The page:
Dice-K shuts down Jays
Right-hander bounces back with seven strong innings
TORONTO -- The chaos that had invaded Daisuke Matsuzaka's pitching life his previous three times on the mound did not make the trip to Rogers Centre. Instead, a crisp Matsuzaka kept things nice and calm while taming the Toronto Blue Jays, 9-3, on Wednesday night.
Looking positively rejuvenated, Matsuzaka mowed down the Jays with relative ease over seven innings of work. He allowed five hits and a run over seven innings, walking three and registering eight strikeouts.
"I made a few technical adjustments heading into the game [Wednesday] and I think it's too early to tell if that made all of the difference," Matsuzaka said through translator Masa Hoshino. "I do hope that with small, incremental changes, this will lead to gradual improvement over time."
That one big inning that had haunted Matsuzaka in recent weeks never made an appearance, as the right-hander was in complete command, throwing in a healthy mix of heaters, sliders, cutters and changeups while adding a splitter that hadn't been seen much of late. It didn't matter if he was out of the windup or the stretch, Matsuzaka put his pitches where he wanted them, improving to 4-2. This Matsuzaka looked nothing like the man who had allowed 17 runs in his previous 16 innings of work.
"Oh, it was ten-fold better than his last [start]," said Red Sox catcher Jason Varitek. "I still think he can be a lot better."
But until Matsuzaka reaches his ceiling, the Red Sox will certainly settle for performances like this one.
"Dice-K pitched very well," said Sox manager Terry Francona. "I thought he used all his pitches. I thought he started out with command of his fastball. He threw everything for strikes. And he located very well. He threw the ball up, he threw down. He executed all of his pitches very, very well. It was exciting to watch that."
Combine Matsuzaka's rebound performance with an equally impressive display by the offense, and the 22-10 Red Sox continued their red-hot ways, capturing their 15th win in the last 20 games. Things aren't so good for the Blue Jays, who have lost eight in a row.
The fourth matchup between Japan-born pitchers in Major League history didn't prove to be all that competitive, as Tomo Ohka didn't make it through the fifth inning.
David Ortiz led the offense by going 4-for-5 with a homer and three RBIs. Julio Lugo (two-run shot), Manny Ramirez and Mike Lowell also added long balls.
|After struggling in his previous three outings, Daisuke Matsuzaka turned in a dominating performance against the Blue Jays on Wednesday night. In a 108-pitch outing, the right-hander fanned eight batters and issued just three free passes to improve to 4-2 on the season.|
"We did a good job," Francona said. "We scored early and that's a good way to play. We score and Dice-K goes out and gets them out. If you could draw it up, that's how you do it. We stayed after them and didn't give them a chance to get back into it."
The Sox took a quick lead in the first, with Coco Crisp drawing a walk, moving to third on a single by Ortiz and scoring on Ramirez's fielder's-choice grounder. Ohka got into more trouble in the second, this time walking Eric Hinske to open the inning. Dustin Pedroia then pushed a bunt down the first-base line, which Ohka shoveled errantly to first. It was ruled a single and an error, putting runners on second and third with nobody out.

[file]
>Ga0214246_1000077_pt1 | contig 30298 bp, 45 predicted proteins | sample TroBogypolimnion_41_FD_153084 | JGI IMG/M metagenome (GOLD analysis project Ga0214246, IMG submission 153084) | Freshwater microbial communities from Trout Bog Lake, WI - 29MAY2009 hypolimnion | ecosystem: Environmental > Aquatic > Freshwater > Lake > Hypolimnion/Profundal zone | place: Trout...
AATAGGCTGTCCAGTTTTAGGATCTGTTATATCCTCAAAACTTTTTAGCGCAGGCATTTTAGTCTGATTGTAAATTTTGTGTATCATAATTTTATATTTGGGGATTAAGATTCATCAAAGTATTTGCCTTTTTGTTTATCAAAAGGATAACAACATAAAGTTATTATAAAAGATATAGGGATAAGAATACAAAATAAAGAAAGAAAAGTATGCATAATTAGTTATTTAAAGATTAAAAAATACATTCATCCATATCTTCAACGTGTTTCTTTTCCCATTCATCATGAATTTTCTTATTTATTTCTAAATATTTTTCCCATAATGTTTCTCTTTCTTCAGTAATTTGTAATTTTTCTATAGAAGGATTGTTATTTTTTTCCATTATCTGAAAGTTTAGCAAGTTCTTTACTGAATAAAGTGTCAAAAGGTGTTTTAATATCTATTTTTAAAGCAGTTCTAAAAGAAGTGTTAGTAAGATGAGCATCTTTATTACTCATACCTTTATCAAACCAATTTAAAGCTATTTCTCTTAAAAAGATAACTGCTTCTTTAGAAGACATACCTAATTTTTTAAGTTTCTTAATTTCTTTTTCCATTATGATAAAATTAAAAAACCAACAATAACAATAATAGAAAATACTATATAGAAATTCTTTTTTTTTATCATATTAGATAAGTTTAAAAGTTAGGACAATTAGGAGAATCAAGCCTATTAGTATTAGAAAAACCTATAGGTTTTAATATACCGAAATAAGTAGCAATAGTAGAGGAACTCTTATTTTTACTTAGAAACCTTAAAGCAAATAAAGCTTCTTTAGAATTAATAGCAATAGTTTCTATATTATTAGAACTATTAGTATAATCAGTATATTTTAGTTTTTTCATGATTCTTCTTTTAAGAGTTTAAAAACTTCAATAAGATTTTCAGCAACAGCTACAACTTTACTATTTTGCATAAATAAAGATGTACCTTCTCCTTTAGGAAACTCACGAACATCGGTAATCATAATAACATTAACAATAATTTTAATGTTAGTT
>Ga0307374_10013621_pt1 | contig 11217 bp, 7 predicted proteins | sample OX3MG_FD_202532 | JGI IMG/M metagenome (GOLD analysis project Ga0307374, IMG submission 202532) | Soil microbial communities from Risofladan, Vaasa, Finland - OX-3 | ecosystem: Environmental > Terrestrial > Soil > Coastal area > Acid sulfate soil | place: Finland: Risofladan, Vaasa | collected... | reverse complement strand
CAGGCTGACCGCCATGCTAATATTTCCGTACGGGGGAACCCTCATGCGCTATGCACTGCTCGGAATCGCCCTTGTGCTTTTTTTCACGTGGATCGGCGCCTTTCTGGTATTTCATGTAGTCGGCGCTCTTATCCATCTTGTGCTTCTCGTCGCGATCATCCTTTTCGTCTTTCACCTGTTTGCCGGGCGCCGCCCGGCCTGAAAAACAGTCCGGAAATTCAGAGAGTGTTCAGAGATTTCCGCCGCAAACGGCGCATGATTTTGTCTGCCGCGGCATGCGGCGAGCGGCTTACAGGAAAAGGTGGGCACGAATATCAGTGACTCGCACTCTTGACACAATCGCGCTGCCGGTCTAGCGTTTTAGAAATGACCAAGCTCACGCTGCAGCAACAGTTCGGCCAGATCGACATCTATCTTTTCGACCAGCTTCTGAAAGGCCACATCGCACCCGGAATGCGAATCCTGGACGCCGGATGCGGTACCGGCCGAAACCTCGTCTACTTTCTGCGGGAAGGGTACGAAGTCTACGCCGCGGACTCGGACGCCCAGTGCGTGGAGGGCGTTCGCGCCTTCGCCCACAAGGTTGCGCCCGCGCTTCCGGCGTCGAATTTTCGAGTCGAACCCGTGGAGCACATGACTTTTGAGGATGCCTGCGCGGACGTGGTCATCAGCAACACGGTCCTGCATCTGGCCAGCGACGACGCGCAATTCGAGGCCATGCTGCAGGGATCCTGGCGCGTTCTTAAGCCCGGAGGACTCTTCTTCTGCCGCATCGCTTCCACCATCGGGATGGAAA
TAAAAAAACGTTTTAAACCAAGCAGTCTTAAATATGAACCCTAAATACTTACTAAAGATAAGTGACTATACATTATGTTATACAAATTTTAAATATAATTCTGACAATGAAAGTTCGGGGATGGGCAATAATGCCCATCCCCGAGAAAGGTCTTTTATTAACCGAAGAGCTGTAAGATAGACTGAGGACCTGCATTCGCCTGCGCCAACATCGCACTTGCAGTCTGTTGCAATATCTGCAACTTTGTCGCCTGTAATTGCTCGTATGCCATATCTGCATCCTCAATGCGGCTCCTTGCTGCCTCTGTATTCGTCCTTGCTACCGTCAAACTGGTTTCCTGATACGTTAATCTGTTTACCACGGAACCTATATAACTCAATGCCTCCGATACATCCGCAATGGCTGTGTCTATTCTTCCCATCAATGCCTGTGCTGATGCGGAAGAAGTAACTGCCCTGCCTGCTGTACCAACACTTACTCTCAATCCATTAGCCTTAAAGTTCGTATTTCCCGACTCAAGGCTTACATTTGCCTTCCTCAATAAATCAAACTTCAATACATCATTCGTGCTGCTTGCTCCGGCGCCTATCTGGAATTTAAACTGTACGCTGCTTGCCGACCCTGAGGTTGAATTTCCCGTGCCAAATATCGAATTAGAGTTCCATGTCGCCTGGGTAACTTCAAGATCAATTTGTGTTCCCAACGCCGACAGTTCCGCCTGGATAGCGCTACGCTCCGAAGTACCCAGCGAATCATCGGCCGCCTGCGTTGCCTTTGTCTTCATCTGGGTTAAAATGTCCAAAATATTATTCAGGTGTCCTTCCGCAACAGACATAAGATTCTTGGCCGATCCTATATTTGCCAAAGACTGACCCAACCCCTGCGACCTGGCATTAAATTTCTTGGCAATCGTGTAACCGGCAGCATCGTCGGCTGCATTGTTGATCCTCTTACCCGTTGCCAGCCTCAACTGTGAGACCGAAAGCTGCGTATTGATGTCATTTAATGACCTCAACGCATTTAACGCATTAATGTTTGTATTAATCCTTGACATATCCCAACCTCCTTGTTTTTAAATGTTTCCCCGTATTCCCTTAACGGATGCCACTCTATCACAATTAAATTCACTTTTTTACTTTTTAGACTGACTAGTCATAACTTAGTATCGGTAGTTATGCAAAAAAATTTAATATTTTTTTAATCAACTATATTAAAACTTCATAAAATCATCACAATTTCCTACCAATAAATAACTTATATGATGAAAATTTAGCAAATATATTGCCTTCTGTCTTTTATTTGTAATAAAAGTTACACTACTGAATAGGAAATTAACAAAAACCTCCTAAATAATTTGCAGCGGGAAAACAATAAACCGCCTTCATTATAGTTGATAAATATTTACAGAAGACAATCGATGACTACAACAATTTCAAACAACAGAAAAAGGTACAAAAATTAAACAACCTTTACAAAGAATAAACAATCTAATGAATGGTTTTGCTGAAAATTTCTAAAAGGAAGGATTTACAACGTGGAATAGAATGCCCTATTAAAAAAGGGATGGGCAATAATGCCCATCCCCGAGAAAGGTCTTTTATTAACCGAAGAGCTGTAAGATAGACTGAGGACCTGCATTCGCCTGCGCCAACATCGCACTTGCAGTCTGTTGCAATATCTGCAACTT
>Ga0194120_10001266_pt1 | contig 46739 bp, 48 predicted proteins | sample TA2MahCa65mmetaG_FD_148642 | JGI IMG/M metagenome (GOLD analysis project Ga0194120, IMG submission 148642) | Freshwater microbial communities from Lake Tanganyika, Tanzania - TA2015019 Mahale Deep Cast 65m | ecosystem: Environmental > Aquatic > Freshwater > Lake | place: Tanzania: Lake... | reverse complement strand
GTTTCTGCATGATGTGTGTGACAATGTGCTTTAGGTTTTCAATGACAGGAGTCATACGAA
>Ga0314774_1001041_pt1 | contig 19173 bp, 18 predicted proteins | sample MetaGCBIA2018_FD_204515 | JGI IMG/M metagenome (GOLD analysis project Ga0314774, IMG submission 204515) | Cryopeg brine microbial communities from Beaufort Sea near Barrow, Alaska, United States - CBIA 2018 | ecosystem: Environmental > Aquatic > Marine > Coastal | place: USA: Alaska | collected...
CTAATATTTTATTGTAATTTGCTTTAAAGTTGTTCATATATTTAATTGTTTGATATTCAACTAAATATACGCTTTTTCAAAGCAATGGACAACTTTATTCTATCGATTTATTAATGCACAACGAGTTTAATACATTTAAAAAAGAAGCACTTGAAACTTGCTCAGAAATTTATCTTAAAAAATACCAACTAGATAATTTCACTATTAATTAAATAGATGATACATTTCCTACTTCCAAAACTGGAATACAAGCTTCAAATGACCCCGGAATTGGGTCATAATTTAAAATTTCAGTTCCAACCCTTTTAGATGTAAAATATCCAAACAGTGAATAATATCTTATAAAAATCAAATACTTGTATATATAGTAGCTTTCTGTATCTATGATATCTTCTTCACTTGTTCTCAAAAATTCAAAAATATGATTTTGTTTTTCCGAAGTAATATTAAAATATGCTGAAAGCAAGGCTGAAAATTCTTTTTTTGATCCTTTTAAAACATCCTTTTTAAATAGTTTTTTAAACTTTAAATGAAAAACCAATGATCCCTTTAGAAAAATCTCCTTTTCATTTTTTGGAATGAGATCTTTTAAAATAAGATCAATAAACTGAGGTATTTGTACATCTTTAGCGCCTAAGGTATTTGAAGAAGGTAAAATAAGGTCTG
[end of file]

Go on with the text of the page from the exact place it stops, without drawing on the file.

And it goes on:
Lugo made it 2-0 with a grounder to second and Ortiz slammed a double to left to bring home Pedroia. After the exit of Ohka (4 2/3 innings, six hits, three runs, five Ks), the Sox took aim at reliever Scott Downs. Lugo snapped out of his recent slump with a two-run homer in the sixth. With two outs, Ramirez launched one over the wall in left for a solo shot that gave the Sox a commanding 6-0 lead.
Lyle Overbay broke up Matsuzaka's shutout bid by launching a changeup over the wall in right for a solo homer. Overbay added his second homer, a solo shot off Joel Pinero, in the ninth.
But the story of the night was Matsuzaka.
"He locates and just doesn't get himself in trouble," Overbay said. "When he gets himself into trouble, there's usually two outs and it's one of those things where you've got to get two hits instead of just one. He knows how to pitch and how to locate. It was just one of those days."
Matsuzaka seemed more relieved than overjoyed, knowing full well his adjustment to the Major Leagues will be ongoing for a while.
"My goal going into the game [Wednesday] was to limit the number of walks and to get ahead in the count," said Matsuzaka. "I'm not quite satisfied with my command overall yet, but I do think there was an improvement compared to my previous few starts."
If there was one thing the Red Sox felt was hindering Matsuzaka the last few times out, it was his habit of trying to be too fine and not trusting his electric repertoire. This time, he just pitched.
"I've always been confident in my stuff," Matsuzaka said. "I will admit that maybe there was some situations where I was over-thinking a little bit. If it appears that I lack confidence on the mound, that might be a problem. At the same time, I'm not necessarily going to change my facial expression to try to convey confidence."
One way to flatten the confidence of the opposition is to keep getting them out.
"I thought he wasn't forcing the issue," Francona said. "He was allowing his ability [to take over]. He was trusting his ability and command. He threw the ball with confidence. Again, he's worked hard this week and it paid off."
Ian Browne is a reporter for MLB.com. This story was not subject to the approval of Major League Baseball or its clubs.